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Yes, we have brands that have adopted
shopper marketing as a mindset and have seen great growth.
But if we take a category overall,
and try and look at that dispassionately,
to see how that as employed shopper marketing in the terms of its main players within it,
to grow and actually resuscitate the category.
The easiest one is the humble white loaf in terms of,
it was what it was, it was a loss leader,
It was used to signpost value.
It was used to trade and bring consumers into stores that's up 20 parts.
Clearly, that isn't a sustainable position,
and looking in how bakery has changed in the last five years,
which we will do in the next slide or two,
we'll see that we have gone full circle and have produced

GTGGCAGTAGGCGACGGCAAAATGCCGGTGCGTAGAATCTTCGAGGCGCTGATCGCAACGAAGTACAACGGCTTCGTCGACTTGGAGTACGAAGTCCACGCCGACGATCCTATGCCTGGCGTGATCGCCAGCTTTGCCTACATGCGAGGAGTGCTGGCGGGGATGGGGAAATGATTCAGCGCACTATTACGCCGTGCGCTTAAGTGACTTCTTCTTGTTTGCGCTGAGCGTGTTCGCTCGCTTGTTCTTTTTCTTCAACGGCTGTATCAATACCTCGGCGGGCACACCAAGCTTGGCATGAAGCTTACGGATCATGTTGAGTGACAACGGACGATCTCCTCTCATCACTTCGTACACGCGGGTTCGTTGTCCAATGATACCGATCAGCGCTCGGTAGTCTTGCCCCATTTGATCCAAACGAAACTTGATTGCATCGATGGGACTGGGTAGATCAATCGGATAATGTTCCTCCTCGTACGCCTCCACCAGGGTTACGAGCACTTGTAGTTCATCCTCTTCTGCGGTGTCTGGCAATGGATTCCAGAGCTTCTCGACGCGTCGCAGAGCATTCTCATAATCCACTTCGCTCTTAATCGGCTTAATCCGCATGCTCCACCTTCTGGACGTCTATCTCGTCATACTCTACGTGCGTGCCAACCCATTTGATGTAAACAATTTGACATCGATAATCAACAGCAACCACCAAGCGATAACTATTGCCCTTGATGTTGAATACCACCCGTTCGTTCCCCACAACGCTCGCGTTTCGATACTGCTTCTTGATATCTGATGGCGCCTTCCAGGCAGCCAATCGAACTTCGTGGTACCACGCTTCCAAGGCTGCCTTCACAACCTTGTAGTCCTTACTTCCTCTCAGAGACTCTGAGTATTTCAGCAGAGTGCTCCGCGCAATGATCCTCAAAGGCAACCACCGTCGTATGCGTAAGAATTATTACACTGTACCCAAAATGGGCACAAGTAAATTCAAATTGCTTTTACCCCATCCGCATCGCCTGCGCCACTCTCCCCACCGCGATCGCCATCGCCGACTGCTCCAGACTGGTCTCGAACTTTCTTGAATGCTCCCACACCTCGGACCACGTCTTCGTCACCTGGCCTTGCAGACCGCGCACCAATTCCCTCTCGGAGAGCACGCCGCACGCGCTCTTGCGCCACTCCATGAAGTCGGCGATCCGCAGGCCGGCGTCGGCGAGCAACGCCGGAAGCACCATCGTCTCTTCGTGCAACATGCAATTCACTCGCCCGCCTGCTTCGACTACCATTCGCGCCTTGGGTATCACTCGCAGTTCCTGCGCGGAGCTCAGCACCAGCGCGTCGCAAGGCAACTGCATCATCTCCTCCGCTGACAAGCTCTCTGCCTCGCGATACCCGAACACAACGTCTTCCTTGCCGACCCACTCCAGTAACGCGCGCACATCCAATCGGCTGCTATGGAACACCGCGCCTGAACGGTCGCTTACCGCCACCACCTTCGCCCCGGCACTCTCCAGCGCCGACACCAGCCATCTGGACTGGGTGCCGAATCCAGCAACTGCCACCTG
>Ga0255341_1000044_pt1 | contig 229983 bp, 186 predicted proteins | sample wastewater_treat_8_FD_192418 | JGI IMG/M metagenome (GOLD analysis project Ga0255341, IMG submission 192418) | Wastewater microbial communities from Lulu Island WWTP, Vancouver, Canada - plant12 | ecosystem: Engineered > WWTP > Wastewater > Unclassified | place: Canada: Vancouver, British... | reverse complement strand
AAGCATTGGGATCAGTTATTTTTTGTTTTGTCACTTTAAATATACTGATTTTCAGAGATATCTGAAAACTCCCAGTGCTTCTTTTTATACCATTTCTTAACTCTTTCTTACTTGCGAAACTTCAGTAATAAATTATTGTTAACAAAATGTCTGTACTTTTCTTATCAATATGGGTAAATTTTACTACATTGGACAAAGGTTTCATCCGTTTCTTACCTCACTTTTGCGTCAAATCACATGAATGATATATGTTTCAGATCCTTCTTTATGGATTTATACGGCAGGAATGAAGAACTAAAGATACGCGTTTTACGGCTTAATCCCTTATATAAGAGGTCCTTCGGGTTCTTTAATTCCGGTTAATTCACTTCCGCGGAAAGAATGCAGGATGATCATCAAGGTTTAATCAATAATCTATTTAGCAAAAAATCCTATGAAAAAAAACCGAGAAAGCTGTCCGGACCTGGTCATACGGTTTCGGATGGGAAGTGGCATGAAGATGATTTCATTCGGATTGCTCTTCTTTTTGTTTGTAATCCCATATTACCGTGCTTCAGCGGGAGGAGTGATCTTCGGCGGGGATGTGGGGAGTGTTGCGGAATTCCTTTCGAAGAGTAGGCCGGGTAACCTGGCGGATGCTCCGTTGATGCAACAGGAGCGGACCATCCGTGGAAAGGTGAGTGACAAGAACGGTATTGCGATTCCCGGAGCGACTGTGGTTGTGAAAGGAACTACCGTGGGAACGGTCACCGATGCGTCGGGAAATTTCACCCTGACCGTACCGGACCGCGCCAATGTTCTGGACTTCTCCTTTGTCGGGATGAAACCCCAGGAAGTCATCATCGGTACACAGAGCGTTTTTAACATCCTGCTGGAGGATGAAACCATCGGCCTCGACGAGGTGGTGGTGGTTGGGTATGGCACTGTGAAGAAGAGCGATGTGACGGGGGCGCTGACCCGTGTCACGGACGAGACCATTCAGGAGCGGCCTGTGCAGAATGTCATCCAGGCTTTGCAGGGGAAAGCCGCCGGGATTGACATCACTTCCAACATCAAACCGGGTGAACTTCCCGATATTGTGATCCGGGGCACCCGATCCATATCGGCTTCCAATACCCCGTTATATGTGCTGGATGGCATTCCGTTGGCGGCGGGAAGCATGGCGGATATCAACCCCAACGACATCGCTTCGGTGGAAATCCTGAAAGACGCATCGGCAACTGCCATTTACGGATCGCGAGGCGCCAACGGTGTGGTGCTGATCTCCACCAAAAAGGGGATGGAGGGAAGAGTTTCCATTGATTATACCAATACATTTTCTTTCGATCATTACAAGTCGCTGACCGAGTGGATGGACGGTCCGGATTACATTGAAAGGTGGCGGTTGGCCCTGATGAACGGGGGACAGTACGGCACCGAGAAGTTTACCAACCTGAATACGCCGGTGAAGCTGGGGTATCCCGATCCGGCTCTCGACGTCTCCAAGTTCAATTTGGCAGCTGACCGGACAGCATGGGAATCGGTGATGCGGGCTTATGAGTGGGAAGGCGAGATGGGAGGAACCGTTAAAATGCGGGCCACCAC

an added value category which has an awful lot of shopper marketing queues within it.
The output, therefore, of using shopper marketing within your mix,
is here for all to see.
We have, if we look to the right hand side,
we have a volume tonnage in 2005,
which is significantly higher,
than the volume tonnage in 2009.
Therefore, you would suggest that there is a problem within the bakery category.
Only tells half the story because,
we've used shopper marketing,
we've used that as part of the canvas to turn around a category and grow value.
So we see tonnage has gone down. As we say, that's a part of the story.
If we actually look at what's happened in bakery,
we'll see that even in packaged let alone fresh,
that we've had so much innovation,
we've had so much genuine added value NPD,
reacting to health, reacting to occasions,
reacting to day parts and so on.
Hovis is the example used,
but we could have used any of the other key players to demonstrate the same logic.
Category management has been central to this.
Connection via shopper marketing to the customer as being
the bridge that has enabled the turnaround within the bakery category.
And again without replaying an earlier conversation, if we